Mining and fossil fuel executives know that they need community support to operate, and that losing public support is their main business risk.
As community alarm about global warming increases, coal, petrol and methane gas companies are also under pressure to reduce greenhouse gas emissions.
But, instead of changing their businesses, they have fought to protect their profits through public relations, marketing and sponsorships.
This has been recognised by the IPCC
“A good number of corporate agents have attempted to derail climate mitigation by targeted lobbying and doubt-inducing media strategies. Corporate advertisement and brand building strategies attempt to deflect corporate responsibility to individuals, and/or to appropriate climate care sentiments in their own brand building; climate change mitigation is uniquely framed through the choice of products and consumption, avoiding the notion of the political collective action sphere.”
IPCC Report (AR6 WGIII Chapter 5)
Here’s some of their tactics.
Of Australia’s top greenhouse gas polluters, the biggest advertisers are AGL, Ampol, Energy Australia and Origin Energy.
AGL spends the most, dropping $98 million on marketing in FY 2020/21 and more on grants and political donations.
In the same year, Energy Australia spent $28.2m on traditional ads and Origin Energy spent $32.4m plus more on sponsorships and donations.
On digital platforms, Ampol was the biggest spender.
According to Pathmatics, it conservatively spent $2.5m on digital ads between April 2021 and April 2022 – as part of a $165m rebrand. Origin Energy came in second, spending $2.4m over the same period, followed by AGL with $1.6m.
Using Neilson, Pathmatics and other publicly available data, we estimate the top five spenders conservatively invested $238.3m on social licence and influence in the 2020/21 financial year.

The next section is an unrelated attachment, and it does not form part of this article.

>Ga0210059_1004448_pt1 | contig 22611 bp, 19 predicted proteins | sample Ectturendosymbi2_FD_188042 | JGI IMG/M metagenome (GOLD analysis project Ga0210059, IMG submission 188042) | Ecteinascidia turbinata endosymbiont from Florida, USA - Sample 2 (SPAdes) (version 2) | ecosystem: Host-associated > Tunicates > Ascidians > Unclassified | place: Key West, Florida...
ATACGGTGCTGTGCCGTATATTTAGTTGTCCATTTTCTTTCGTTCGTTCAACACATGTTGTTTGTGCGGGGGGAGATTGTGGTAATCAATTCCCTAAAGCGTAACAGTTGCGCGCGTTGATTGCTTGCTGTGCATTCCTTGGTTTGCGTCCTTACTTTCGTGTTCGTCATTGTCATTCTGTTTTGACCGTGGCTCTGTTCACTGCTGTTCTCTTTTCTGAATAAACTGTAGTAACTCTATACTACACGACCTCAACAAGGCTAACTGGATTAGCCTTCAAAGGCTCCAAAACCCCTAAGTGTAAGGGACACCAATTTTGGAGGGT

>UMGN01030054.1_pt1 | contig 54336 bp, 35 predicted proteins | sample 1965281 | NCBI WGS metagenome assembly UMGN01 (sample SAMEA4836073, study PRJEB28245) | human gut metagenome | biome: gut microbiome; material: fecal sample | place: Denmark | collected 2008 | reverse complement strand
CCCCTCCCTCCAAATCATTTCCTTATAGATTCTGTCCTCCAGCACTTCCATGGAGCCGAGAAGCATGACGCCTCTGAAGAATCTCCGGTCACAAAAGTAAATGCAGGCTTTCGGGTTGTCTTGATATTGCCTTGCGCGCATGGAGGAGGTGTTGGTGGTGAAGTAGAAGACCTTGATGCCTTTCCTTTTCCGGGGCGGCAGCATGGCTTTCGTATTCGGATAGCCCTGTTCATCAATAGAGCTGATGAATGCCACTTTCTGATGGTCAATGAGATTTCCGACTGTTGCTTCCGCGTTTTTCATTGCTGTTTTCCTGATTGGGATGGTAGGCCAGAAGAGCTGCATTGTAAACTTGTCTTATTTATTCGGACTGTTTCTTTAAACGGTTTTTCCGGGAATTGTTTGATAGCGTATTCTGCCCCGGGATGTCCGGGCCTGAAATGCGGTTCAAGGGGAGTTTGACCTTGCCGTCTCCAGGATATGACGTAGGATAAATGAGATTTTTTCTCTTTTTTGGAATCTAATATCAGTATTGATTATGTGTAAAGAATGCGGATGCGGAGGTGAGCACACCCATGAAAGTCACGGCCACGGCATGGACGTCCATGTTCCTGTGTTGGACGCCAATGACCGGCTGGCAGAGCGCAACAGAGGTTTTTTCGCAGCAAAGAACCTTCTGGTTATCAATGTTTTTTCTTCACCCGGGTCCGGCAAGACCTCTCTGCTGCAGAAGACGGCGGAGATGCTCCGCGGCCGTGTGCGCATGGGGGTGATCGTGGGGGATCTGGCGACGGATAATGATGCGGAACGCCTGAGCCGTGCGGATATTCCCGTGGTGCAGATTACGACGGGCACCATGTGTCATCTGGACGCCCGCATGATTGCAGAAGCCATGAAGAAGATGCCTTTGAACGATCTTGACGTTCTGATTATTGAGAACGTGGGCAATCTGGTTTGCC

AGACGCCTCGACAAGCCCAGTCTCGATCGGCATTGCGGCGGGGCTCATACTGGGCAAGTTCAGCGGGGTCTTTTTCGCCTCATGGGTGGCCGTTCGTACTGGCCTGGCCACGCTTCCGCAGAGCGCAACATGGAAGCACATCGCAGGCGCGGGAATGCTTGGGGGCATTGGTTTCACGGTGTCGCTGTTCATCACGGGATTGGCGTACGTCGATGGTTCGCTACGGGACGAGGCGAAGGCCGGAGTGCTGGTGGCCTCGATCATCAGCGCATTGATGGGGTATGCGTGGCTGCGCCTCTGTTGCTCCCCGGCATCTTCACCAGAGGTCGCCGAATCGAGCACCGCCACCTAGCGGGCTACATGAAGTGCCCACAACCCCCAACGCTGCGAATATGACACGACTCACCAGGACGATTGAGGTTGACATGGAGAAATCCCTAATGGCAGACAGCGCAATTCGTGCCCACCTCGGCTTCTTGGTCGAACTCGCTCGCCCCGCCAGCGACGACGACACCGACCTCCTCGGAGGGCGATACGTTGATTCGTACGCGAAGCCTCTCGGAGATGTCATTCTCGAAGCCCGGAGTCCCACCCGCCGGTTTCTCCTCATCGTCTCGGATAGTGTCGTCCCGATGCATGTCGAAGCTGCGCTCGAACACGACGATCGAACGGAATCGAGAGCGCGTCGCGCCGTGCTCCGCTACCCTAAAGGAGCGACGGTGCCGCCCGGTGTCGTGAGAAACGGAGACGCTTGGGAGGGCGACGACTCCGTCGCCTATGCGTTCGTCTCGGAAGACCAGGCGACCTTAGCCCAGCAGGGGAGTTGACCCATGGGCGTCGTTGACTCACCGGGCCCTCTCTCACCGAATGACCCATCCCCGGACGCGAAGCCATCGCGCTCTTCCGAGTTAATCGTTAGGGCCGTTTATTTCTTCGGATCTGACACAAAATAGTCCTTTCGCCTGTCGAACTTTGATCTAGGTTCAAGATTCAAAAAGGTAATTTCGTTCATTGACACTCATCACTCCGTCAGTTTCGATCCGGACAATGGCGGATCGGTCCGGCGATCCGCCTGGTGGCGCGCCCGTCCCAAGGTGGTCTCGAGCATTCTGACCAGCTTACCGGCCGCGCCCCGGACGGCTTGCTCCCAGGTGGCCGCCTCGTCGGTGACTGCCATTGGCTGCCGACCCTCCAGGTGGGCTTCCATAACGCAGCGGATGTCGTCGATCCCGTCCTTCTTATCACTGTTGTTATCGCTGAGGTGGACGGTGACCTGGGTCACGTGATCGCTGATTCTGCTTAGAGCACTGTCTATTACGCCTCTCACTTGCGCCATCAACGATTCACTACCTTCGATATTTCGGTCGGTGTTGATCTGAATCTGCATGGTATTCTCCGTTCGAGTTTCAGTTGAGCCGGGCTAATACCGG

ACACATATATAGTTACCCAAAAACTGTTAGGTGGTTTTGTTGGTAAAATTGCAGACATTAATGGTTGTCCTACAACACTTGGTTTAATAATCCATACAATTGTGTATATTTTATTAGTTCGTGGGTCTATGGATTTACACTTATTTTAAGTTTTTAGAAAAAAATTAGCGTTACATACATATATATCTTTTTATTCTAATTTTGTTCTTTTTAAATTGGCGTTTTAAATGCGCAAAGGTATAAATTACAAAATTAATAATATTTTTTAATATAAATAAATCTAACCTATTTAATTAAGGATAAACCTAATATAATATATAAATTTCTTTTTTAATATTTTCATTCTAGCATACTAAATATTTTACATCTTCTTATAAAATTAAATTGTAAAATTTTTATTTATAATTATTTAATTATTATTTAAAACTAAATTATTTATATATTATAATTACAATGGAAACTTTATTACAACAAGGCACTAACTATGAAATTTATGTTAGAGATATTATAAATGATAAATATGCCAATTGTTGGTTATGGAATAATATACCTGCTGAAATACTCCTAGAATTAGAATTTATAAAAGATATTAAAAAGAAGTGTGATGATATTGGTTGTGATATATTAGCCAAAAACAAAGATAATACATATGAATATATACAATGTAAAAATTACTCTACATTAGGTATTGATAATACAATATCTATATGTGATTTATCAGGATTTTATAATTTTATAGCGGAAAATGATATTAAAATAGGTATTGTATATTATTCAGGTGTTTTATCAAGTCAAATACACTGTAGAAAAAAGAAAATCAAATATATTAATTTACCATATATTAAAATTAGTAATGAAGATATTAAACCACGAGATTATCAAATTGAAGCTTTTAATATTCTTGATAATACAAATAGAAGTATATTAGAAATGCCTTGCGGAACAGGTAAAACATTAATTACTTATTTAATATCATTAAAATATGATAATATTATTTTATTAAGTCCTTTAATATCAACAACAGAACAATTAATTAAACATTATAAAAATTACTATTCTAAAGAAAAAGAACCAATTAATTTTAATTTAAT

Estimated spend on marketing activities 2020/21
Fossil fuel corporations rarely talk about their products. They prefer to trick you into thinking they are friendly, clean, innovative, sustainable, caring, quirky, cute, essential for daily life and very, very patriotic. They do this through clever use of attractive images, nice colours and vague promises.
Greenwashing is defined as “the act or practice of making a product, policy, activity, etc. appear to be more environmentally friendly or less environmentally damaging than it really is.”
Research in the Journal of European Consumer and Market Law warns about the pernicious effects of fossil fuel companies’ “greenwash advertising” that misguides the public, and makes it harder to hold them accountable for their damaging activities. BP, for example, has been criticised for using ads to promote its renewable energy projects, which only make up 4% of its total investments, while 96% remains in oil and gas.
Numerous companies that have faced overseas courts or advertising regulators for greenwashing. In Australia, Santos is being sued for claiming gas is ‘clean’ in its annual report. But Australia’s ad regulator, AANA, has only upheld one case on environmental grounds. In short, Australia is behind the rest of the world when it comes to stopping greenwashing.
There is a thing called the ‘halo effect’; when you have positive feelings about a company just because of who it is associated with. Fossil fuel companies are using this when they sponsor your favourite sports, cultural or community group.
Fossil fuel companies sponsor Australia’s national rugby union team, the national netball team, Surf Life Saving Australia and the Tour Down Tour Under. In addition they sponsor teams in AFL, NRL and football. You may be surprised to hear that Chevron sponsors the Australia Day Awards committee and Inpex sponsors Questacon, the national science museum. Organisations in Western Australia, South Australia and the Northern Territory are awash with gas money – which helps buy government influence and create the illusion that we need them to have a prosperous economy.